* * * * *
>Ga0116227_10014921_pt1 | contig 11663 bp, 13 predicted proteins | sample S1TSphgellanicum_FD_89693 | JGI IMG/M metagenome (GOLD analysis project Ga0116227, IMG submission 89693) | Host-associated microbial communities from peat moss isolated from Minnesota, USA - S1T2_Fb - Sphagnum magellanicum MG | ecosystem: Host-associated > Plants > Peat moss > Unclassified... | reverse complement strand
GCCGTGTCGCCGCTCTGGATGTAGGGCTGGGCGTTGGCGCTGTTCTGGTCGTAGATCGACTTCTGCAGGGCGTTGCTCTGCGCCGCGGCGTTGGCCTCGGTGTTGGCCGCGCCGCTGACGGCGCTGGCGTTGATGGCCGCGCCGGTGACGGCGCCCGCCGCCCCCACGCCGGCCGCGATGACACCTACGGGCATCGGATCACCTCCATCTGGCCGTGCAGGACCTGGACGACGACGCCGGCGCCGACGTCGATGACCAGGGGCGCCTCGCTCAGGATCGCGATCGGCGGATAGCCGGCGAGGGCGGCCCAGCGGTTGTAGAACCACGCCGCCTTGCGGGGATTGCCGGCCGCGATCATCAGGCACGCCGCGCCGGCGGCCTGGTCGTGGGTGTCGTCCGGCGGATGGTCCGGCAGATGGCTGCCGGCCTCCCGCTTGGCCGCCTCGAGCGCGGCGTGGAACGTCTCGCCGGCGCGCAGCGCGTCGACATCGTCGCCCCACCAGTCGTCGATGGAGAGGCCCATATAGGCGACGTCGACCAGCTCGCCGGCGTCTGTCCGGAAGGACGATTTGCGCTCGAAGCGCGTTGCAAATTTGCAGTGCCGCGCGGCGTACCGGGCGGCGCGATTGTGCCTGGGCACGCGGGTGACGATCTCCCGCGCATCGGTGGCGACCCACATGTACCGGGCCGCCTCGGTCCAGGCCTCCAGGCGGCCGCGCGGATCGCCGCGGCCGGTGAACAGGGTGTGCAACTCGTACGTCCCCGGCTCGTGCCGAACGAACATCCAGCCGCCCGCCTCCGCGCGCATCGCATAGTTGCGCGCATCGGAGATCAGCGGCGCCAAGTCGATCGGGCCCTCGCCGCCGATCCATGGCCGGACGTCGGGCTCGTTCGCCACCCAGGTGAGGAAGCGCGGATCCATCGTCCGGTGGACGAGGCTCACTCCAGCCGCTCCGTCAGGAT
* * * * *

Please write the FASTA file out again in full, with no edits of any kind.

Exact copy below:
>Ga0116227_10014921_pt1 | contig 11663 bp, 13 predicted proteins | sample S1TSphgellanicum_FD_89693 | JGI IMG/M metagenome (GOLD analysis project Ga0116227, IMG submission 89693) | Host-associated microbial communities from peat moss isolated from Minnesota, USA - S1T2_Fb - Sphagnum magellanicum MG | ecosystem: Host-associated > Plants > Peat moss > Unclassified... | reverse complement strand
GCCGTGTCGCCGCTCTGGATGTAGGGCTGGGCGTTGGCGCTGTTCTGGTCGTAGATCGACTTCTGCAGGGCGTTGCTCTGCGCCGCGGCGTTGGCCTCGGTGTTGGCCGCGCCGCTGACGGCGCTGGCGTTGATGGCCGCGCCGGTGACGGCGCCCGCCGCCCCCACGCCGGCCGCGATGACACCTACGGGCATCGGATCACCTCCATCTGGCCGTGCAGGACCTGGACGACGACGCCGGCGCCGACGTCGATGACCAGGGGCGCCTCGCTCAGGATCGCGATCGGCGGATAGCCGGCGAGGGCGGCCCAGCGGTTGTAGAACCACGCCGCCTTGCGGGGATTGCCGGCCGCGATCATCAGGCACGCCGCGCCGGCGGCCTGGTCGTGGGTGTCGTCCGGCGGATGGTCCGGCAGATGGCTGCCGGCCTCCCGCTTGGCCGCCTCGAGCGCGGCGTGGAACGTCTCGCCGGCGCGCAGCGCGTCGACATCGTCGCCCCACCAGTCGTCGATGGAGAGGCCCATATAGGCGACGTCGACCAGCTCGCCGGCGTCTGTCCGGAAGGACGATTTGCGCTCGAAGCGCGTTGCAAATTTGCAGTGCCGCGCGGCGTACCGGGCGGCGCGATTGTGCCTGGGCACGCGGGTGACGATCTCCCGCGCATCGGTGGCGACCCACATGTACCGGGCCGCCTCGGTCCAGGCCTCCAGGCGGCCGCGCGGATCGCCGCGGCCGGTGAACAGGGTGTGCAACTCGTACGTCCCCGGCTCGTGCCGAACGAACATCCAGCCGCCCGCCTCCGCGCGCATCGCATAGTTGCGCGCATCGGAGATCAGCGGCGCCAAGTCGATCGGGCCCTCGCCGCCGATCCATGGCCGGACGTCGGGCTCGTTCGCCACCCAGGTGAGGAAGCGCGGATCCATCGTCCGGTGGACGAGGCTCACTCCAGCCGCTCCGTCAGGAT